The diseases in which the therapeutic/prophylactic composition of the invention is indicated are AP-1 and also E2F-associated diseases, that is to say diseases caused by the unwanted activation of genes under the control of the transcriptional regulatory factor AP-1 or E2F, preferably, such diseases comprises but are not limited to inflammatory diseases (rheumatoid arthritis, osteoarthritis etc.), dermatitis (atopic dermatitis, psoriasis etc.), aneurism, arteriosclerosis, atherosclerosis, angitis, restenosis after PTCA and PTA, cancer or carcinoma, asthma and the like.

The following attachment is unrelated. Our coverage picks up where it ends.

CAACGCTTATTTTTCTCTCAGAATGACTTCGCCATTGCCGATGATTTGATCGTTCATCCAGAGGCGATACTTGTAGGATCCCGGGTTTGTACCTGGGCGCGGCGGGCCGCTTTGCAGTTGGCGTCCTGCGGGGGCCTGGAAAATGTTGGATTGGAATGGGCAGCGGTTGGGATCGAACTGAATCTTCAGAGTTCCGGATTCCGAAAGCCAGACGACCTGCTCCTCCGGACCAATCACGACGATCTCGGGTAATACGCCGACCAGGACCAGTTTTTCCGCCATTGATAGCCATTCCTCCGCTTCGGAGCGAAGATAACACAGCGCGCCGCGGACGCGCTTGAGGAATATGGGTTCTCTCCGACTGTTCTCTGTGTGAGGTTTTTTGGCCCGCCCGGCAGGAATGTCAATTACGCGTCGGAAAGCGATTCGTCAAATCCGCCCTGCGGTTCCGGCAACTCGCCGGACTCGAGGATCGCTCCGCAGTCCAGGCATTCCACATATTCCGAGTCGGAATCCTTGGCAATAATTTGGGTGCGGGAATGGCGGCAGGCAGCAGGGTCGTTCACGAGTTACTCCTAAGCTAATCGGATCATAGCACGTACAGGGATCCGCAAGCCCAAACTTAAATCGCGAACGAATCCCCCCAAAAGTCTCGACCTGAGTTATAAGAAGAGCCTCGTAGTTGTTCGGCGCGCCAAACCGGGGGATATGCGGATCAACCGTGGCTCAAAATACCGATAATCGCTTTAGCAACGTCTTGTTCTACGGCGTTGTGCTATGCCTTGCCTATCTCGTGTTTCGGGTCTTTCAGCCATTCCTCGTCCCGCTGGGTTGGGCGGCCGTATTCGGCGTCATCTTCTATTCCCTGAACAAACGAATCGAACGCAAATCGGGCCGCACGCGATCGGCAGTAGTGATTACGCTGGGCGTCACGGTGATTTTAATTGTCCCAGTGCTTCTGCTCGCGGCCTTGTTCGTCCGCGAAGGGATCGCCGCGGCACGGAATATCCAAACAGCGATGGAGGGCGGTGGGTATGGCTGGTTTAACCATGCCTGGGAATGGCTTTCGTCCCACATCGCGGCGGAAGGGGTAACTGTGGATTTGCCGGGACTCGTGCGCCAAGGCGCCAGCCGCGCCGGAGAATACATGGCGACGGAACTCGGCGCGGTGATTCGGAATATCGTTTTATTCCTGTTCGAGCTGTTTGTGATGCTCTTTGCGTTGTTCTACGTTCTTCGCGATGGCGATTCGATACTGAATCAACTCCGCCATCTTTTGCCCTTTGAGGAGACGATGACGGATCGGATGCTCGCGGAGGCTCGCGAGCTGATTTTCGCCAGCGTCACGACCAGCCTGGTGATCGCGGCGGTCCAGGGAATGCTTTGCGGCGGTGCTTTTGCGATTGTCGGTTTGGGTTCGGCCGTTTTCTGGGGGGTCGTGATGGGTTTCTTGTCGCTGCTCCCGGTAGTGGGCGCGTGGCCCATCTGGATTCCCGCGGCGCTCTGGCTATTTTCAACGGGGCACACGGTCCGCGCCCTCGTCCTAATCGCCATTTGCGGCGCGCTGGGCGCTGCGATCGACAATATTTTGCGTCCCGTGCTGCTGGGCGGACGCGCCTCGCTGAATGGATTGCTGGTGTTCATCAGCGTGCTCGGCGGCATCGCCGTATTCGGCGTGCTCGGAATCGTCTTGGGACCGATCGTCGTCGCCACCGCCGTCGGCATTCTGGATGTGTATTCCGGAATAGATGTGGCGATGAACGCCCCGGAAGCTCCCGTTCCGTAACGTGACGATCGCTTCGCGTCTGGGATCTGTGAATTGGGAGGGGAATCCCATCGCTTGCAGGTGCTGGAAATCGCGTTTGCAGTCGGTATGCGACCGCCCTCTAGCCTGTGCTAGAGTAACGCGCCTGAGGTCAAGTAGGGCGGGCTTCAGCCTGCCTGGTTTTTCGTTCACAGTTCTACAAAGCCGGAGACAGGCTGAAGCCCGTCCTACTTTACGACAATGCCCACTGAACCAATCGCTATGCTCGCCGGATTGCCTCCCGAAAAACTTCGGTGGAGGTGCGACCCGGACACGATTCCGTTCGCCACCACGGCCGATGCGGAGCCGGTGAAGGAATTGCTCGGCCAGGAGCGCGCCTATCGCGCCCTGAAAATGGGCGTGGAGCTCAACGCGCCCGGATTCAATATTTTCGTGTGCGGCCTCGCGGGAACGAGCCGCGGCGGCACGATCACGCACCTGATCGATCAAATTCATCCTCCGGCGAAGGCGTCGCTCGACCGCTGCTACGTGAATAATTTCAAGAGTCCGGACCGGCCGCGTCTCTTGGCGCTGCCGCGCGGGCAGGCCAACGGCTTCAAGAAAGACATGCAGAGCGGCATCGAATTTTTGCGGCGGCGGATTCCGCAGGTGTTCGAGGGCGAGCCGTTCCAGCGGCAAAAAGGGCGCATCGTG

AP-1 is a key regulator of various important genes, including those that involve the production of (i) enzymes that cause tissue destruction, (ii) cytokines associated with chronic inflammation, and (iii) proteins necessary for cell proliferation. Therefore, the AP-1 dumbbell decoy may be a potentially powerful agent in treating chronic inflammatory diseases.

The E2F family of transcription factors plays an important role in the regulation of cell proliferation. Therefore the novel E2F decoy provided by the present invention may be a potentially powerful agent in treating diseases associated with abnormal cell proliferation.